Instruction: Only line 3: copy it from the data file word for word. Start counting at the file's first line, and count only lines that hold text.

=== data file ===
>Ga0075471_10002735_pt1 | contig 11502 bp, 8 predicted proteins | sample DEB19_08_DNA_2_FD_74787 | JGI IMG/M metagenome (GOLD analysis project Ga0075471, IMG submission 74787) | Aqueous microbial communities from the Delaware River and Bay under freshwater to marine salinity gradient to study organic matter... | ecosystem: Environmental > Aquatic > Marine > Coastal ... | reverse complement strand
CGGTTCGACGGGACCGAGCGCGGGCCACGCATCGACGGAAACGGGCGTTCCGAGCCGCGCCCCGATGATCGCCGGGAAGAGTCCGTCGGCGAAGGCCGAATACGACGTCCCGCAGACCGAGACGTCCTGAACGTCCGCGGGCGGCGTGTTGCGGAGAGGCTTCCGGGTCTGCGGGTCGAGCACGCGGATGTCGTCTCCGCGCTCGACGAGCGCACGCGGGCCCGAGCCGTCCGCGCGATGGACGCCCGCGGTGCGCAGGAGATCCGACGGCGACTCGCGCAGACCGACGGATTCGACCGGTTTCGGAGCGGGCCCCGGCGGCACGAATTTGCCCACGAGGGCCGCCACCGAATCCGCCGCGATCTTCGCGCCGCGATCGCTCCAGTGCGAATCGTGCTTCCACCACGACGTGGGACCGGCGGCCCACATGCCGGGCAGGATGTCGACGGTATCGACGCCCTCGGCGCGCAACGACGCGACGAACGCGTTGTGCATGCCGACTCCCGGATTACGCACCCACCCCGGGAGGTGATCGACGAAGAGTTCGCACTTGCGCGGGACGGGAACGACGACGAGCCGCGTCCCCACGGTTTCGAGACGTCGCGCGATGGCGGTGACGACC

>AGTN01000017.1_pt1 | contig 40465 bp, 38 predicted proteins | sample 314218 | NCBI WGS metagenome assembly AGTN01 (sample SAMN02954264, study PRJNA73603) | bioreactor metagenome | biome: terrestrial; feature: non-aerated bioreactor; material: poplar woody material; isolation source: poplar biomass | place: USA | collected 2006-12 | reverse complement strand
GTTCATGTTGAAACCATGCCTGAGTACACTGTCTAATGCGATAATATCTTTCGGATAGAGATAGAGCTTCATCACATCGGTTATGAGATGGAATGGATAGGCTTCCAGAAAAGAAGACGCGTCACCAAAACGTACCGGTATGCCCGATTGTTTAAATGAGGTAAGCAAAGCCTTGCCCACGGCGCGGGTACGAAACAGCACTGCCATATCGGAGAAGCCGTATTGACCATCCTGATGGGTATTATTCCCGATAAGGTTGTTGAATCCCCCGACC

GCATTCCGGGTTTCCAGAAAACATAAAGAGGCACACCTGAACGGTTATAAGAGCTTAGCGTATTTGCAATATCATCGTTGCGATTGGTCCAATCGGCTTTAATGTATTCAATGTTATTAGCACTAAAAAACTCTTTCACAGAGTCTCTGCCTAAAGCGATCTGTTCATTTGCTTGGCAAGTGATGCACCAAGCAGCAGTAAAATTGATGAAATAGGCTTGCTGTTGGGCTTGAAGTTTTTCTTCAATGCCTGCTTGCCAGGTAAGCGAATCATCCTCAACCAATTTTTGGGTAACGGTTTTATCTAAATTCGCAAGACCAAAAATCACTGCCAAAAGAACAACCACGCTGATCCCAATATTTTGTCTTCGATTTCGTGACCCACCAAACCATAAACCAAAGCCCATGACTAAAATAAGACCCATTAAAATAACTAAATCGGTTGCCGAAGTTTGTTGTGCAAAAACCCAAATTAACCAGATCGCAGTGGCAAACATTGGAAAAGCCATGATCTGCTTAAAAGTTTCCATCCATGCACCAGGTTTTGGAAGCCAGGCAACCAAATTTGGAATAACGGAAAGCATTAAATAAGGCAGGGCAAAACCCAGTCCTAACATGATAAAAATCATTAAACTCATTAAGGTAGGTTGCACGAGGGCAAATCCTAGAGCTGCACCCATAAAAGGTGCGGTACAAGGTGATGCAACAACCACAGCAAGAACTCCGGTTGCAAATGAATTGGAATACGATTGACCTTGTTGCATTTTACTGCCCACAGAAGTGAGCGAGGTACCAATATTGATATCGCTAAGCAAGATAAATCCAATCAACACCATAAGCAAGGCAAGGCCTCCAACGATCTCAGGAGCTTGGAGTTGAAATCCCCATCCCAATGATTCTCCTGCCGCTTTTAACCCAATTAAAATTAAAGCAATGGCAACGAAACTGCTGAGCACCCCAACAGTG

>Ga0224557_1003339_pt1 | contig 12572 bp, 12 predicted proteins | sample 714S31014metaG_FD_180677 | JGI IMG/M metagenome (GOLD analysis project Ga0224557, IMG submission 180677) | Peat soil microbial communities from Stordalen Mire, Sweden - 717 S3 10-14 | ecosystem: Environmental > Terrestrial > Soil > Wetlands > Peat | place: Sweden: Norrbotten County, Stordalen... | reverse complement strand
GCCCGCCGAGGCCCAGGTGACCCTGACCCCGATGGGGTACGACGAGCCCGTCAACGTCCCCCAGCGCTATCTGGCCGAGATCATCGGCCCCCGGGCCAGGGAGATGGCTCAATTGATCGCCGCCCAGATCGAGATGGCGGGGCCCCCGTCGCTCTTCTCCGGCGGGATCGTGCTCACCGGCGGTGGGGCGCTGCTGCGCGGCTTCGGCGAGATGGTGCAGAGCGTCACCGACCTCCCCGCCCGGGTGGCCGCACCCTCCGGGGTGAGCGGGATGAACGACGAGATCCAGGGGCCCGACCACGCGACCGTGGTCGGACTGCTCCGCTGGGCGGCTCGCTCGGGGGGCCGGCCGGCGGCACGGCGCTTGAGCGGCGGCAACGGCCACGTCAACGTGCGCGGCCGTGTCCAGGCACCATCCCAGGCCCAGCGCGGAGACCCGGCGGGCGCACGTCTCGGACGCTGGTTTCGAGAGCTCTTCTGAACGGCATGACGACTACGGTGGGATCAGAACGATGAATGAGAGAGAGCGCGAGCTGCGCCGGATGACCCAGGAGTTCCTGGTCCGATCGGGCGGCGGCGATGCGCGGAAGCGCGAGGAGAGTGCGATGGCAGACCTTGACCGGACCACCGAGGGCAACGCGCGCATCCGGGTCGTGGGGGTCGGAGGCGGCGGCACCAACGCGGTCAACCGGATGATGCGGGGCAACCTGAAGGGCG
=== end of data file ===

>AGTN01000017.1_pt1 | contig 40465 bp, 38 predicted proteins | sample 314218 | NCBI WGS metagenome assembly AGTN01 (sample SAMN02954264, study PRJNA73603) | bioreactor metagenome | biome: terrestrial; feature: non-aerated bioreactor; material: poplar woody material; isolation source: poplar biomass | place: USA | collected 2006-12 | reverse complement strand